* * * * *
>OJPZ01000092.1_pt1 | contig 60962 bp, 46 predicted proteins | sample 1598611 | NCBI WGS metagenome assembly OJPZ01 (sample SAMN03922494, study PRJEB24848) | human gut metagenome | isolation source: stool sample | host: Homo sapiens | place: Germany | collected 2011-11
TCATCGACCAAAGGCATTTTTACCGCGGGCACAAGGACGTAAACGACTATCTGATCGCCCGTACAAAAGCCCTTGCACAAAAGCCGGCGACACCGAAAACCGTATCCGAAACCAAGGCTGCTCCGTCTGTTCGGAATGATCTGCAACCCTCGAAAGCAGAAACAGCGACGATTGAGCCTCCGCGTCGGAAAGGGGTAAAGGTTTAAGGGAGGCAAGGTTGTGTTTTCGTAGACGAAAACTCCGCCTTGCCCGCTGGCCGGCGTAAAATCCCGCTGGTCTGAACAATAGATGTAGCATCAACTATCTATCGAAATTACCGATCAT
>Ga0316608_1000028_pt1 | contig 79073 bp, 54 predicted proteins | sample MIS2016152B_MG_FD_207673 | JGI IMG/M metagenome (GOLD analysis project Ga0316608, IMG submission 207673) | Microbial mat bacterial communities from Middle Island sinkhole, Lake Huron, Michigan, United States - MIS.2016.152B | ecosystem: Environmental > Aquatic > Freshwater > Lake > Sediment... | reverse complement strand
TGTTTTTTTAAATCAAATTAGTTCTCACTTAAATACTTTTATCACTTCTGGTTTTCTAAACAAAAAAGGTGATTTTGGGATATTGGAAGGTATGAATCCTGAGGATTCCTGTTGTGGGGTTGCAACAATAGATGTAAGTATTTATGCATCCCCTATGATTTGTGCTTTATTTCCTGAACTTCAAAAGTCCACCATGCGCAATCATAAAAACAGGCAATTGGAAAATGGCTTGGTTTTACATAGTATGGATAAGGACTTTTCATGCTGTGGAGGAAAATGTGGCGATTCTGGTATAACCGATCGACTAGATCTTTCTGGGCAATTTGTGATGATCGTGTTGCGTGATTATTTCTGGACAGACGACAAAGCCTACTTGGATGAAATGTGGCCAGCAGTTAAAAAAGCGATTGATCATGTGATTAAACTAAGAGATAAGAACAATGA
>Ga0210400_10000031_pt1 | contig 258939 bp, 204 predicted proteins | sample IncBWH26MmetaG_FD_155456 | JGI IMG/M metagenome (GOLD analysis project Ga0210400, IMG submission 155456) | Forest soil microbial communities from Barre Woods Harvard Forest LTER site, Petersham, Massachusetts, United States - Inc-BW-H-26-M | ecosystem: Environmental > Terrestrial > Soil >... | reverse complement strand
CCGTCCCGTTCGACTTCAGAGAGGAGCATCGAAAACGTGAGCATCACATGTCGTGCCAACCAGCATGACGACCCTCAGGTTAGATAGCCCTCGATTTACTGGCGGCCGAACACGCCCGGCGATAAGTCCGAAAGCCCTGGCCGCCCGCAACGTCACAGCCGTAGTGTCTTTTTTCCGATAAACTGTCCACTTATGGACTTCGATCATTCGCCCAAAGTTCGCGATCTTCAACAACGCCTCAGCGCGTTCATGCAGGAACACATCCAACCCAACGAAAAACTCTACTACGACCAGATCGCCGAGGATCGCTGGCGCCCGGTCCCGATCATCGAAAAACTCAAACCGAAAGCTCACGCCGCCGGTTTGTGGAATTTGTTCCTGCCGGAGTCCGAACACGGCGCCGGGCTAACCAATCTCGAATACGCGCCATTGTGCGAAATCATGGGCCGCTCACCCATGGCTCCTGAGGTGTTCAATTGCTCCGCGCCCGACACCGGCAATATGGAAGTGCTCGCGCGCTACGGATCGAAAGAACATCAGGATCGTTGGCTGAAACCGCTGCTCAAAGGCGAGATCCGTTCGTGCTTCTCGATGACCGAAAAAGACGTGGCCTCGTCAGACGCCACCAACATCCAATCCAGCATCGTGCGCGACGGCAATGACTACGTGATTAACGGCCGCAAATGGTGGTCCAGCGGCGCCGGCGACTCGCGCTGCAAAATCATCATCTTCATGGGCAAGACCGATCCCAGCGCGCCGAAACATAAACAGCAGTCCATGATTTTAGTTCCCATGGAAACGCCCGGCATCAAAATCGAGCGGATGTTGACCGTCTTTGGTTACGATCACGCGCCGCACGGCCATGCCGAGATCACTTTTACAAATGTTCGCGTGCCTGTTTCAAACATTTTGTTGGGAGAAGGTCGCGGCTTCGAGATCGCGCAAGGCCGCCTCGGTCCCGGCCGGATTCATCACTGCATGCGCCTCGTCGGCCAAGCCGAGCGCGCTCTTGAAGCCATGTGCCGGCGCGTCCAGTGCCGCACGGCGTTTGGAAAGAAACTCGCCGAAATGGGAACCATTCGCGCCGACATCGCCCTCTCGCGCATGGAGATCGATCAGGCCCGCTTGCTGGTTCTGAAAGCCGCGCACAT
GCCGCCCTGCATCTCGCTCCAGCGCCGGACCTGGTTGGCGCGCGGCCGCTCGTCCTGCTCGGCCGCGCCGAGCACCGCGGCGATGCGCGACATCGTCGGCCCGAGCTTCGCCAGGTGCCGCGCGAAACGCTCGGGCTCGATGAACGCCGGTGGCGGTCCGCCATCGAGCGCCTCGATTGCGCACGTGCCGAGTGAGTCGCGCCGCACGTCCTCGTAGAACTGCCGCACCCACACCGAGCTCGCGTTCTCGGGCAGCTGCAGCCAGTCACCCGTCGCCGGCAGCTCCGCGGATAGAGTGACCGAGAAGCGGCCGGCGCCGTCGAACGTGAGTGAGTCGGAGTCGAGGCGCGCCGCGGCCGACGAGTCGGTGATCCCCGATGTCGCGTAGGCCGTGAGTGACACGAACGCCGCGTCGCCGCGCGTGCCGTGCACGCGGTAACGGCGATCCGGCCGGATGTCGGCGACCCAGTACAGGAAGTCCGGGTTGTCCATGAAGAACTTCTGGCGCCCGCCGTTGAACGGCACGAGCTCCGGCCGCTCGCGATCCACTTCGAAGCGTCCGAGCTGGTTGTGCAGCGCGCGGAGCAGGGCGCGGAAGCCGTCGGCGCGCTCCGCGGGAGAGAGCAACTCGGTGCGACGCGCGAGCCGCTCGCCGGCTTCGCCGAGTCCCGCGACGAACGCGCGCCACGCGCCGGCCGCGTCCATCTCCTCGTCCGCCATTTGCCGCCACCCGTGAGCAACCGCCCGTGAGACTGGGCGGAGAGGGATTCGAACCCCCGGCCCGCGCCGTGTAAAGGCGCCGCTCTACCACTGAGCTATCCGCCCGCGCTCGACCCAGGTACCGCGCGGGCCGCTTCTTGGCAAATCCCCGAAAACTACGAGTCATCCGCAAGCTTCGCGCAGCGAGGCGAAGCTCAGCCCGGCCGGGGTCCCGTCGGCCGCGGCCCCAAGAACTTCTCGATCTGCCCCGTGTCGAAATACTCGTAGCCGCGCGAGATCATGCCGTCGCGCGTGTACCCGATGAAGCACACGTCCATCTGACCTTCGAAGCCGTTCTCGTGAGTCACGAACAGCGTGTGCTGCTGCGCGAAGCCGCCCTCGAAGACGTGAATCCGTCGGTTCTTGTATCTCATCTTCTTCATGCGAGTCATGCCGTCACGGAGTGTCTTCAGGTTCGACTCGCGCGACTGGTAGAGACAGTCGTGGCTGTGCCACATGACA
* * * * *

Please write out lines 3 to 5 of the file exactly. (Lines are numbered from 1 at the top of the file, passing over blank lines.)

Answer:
>Ga0316608_1000028_pt1 | contig 79073 bp, 54 predicted proteins | sample MIS2016152B_MG_FD_207673 | JGI IMG/M metagenome (GOLD analysis project Ga0316608, IMG submission 207673) | Microbial mat bacterial communities from Middle Island sinkhole, Lake Huron, Michigan, United States - MIS.2016.152B | ecosystem: Environmental > Aquatic > Freshwater > Lake > Sediment... | reverse complement strand
TGTTTTTTTAAATCAAATTAGTTCTCACTTAAATACTTTTATCACTTCTGGTTTTCTAAACAAAAAAGGTGATTTTGGGATATTGGAAGGTATGAATCCTGAGGATTCCTGTTGTGGGGTTGCAACAATAGATGTAAGTATTTATGCATCCCCTATGATTTGTGCTTTATTTCCTGAACTTCAAAAGTCCACCATGCGCAATCATAAAAACAGGCAATTGGAAAATGGCTTGGTTTTACATAGTATGGATAAGGACTTTTCATGCTGTGGAGGAAAATGTGGCGATTCTGGTATAACCGATCGACTAGATCTTTCTGGGCAATTTGTGATGATCGTGTTGCGTGATTATTTCTGGACAGACGACAAAGCCTACTTGGATGAAATGTGGCCAGCAGTTAAAAAAGCGATTGATCATGTGATTAAACTAAGAGATAAGAACAATGA
>Ga0210400_10000031_pt1 | contig 258939 bp, 204 predicted proteins | sample IncBWH26MmetaG_FD_155456 | JGI IMG/M metagenome (GOLD analysis project Ga0210400, IMG submission 155456) | Forest soil microbial communities from Barre Woods Harvard Forest LTER site, Petersham, Massachusetts, United States - Inc-BW-H-26-M | ecosystem: Environmental > Terrestrial > Soil >... | reverse complement strand